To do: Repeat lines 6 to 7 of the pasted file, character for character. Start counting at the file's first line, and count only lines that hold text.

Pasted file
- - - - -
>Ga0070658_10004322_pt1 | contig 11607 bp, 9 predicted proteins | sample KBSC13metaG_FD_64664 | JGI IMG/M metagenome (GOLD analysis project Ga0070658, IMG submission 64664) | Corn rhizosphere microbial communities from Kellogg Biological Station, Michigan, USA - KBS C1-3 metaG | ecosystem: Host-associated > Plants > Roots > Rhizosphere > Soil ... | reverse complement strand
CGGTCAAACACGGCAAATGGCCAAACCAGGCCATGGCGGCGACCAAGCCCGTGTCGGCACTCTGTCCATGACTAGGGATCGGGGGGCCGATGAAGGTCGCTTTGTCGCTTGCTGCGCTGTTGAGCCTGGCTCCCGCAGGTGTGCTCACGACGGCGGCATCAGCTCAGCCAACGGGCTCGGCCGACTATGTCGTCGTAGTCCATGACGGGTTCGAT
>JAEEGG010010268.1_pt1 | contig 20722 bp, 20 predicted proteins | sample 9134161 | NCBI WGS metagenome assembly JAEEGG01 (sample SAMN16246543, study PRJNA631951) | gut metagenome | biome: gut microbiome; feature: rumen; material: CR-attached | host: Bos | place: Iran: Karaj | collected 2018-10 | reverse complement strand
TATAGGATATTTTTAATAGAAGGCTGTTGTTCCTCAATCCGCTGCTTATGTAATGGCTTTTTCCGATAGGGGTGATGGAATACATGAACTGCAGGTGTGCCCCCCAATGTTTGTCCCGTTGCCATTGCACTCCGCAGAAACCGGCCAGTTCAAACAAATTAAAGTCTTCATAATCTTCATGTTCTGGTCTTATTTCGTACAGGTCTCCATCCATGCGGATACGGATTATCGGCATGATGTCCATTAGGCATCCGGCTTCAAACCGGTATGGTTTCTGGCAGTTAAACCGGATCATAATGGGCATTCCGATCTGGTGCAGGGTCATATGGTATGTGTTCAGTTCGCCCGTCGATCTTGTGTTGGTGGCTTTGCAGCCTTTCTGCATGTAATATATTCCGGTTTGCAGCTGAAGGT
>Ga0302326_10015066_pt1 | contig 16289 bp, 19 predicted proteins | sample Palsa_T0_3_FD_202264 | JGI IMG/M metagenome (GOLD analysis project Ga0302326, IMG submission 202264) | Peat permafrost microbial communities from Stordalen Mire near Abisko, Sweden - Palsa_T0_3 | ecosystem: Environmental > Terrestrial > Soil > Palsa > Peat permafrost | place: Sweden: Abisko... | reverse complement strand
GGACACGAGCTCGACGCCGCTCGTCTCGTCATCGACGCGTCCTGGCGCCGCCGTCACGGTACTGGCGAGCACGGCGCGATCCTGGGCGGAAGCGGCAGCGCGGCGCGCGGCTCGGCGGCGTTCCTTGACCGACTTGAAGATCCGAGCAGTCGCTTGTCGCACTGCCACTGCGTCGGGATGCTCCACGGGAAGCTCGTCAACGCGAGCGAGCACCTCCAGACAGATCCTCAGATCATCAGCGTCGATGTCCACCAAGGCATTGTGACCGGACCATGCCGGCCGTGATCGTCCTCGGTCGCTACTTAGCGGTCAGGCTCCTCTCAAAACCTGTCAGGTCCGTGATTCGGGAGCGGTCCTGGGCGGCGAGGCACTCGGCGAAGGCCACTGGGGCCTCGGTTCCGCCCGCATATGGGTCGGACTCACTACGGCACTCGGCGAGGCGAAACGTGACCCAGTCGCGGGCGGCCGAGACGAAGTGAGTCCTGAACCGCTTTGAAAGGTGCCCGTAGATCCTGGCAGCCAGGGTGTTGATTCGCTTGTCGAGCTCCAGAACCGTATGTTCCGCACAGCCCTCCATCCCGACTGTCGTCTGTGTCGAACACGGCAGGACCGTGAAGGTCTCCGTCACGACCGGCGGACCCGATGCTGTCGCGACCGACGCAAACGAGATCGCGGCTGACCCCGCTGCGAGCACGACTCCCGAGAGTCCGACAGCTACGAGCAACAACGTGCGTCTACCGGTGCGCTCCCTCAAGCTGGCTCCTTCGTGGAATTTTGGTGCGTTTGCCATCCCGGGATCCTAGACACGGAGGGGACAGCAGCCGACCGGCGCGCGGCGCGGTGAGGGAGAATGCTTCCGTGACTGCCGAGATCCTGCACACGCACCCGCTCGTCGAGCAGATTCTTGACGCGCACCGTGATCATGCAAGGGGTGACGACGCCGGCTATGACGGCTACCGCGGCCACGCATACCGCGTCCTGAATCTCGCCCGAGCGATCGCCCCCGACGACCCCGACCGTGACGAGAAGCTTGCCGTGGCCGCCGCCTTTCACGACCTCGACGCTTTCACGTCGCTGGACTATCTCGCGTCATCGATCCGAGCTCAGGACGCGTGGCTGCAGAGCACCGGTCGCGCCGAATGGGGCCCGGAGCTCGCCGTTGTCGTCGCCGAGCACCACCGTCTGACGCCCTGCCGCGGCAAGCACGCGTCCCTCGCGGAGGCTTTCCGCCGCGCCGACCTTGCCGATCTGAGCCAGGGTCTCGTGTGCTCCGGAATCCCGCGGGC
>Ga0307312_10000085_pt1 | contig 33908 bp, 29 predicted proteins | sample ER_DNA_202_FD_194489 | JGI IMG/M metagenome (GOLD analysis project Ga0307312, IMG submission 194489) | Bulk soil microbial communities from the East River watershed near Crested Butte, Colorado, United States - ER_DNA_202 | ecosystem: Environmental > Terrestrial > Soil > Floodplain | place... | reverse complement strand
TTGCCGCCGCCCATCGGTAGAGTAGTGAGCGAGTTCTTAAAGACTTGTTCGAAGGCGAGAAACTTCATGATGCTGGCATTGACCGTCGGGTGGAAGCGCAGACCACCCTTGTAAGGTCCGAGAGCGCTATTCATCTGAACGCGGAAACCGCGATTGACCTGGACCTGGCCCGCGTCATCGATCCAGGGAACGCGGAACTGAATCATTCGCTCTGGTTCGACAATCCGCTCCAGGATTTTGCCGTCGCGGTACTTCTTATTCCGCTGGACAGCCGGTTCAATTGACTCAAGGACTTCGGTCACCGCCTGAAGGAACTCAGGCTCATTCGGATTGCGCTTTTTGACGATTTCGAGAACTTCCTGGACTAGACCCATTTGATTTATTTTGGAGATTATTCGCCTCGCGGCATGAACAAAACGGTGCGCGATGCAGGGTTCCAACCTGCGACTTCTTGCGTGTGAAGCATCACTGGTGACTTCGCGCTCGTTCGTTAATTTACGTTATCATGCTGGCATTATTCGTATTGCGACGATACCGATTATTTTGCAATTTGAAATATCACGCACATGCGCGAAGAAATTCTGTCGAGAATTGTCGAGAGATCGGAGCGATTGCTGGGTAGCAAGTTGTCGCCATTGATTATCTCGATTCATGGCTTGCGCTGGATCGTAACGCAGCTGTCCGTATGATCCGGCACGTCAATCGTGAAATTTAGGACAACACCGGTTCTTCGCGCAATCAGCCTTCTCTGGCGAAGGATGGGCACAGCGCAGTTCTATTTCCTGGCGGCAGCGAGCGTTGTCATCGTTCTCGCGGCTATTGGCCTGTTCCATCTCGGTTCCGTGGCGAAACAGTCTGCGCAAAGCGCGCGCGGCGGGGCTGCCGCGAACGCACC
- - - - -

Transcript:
GGACACGAGCTCGACGCCGCTCGTCTCGTCATCGACGCGTCCTGGCGCCGCCGTCACGGTACTGGCGAGCACGGCGCGATCCTGGGCGGAAGCGGCAGCGCGGCGCGCGGCTCGGCGGCGTTCCTTGACCGACTTGAAGATCCGAGCAGTCGCTTGTCGCACTGCCACTGCGTCGGGATGCTCCACGGGAAGCTCGTCAACGCGAGCGAGCACCTCCAGACAGATCCTCAGATCATCAGCGTCGATGTCCACCAAGGCATTGTGACCGGACCATGCCGGCCGTGATCGTCCTCGGTCGCTACTTAGCGGTCAGGCTCCTCTCAAAACCTGTCAGGTCCGTGATTCGGGAGCGGTCCTGGGCGGCGAGGCACTCGGCGAAGGCCACTGGGGCCTCGGTTCCGCCCGCATATGGGTCGGACTCACTACGGCACTCGGCGAGGCGAAACGTGACCCAGTCGCGGGCGGCCGAGACGAAGTGAGTCCTGAACCGCTTTGAAAGGTGCCCGTAGATCCTGGCAGCCAGGGTGTTGATTCGCTTGTCGAGCTCCAGAACCGTATGTTCCGCACAGCCCTCCATCCCGACTGTCGTCTGTGTCGAACACGGCAGGACCGTGAAGGTCTCCGTCACGACCGGCGGACCCGATGCTGTCGCGACCGACGCAAACGAGATCGCGGCTGACCCCGCTGCGAGCACGACTCCCGAGAGTCCGACAGCTACGAGCAACAACGTGCGTCTACCGGTGCGCTCCCTCAAGCTGGCTCCTTCGTGGAATTTTGGTGCGTTTGCCATCCCGGGATCCTAGACACGGAGGGGACAGCAGCCGACCGGCGCGCGGCGCGGTGAGGGAGAATGCTTCCGTGACTGCCGAGATCCTGCACACGCACCCGCTCGTCGAGCAGATTCTTGACGCGCACCGTGATCATGCAAGGGGTGACGACGCCGGCTATGACGGCTACCGCGGCCACGCATACCGCGTCCTGAATCTCGCCCGAGCGATCGCCCCCGACGACCCCGACCGTGACGAGAAGCTTGCCGTGGCCGCCGCCTTTCACGACCTCGACGCTTTCACGTCGCTGGACTATCTCGCGTCATCGATCCGAGCTCAGGACGCGTGGCTGCAGAGCACCGGTCGCGCCGAATGGGGCCCGGAGCTCGCCGTTGTCGTCGCCGAGCACCACCGTCTGACGCCCTGCCGCGGCAAGCACGCGTCCCTCGCGGAGGCTTTCCGCCGCGCCGACCTTGCCGATCTGAGCCAGGGTCTCGTGTGCTCCGGAATCCCGCGGGC
>Ga0307312_10000085_pt1 | contig 33908 bp, 29 predicted proteins | sample ER_DNA_202_FD_194489 | JGI IMG/M metagenome (GOLD analysis project Ga0307312, IMG submission 194489) | Bulk soil microbial communities from the East River watershed near Crested Butte, Colorado, United States - ER_DNA_202 | ecosystem: Environmental > Terrestrial > Soil > Floodplain | place... | reverse complement strand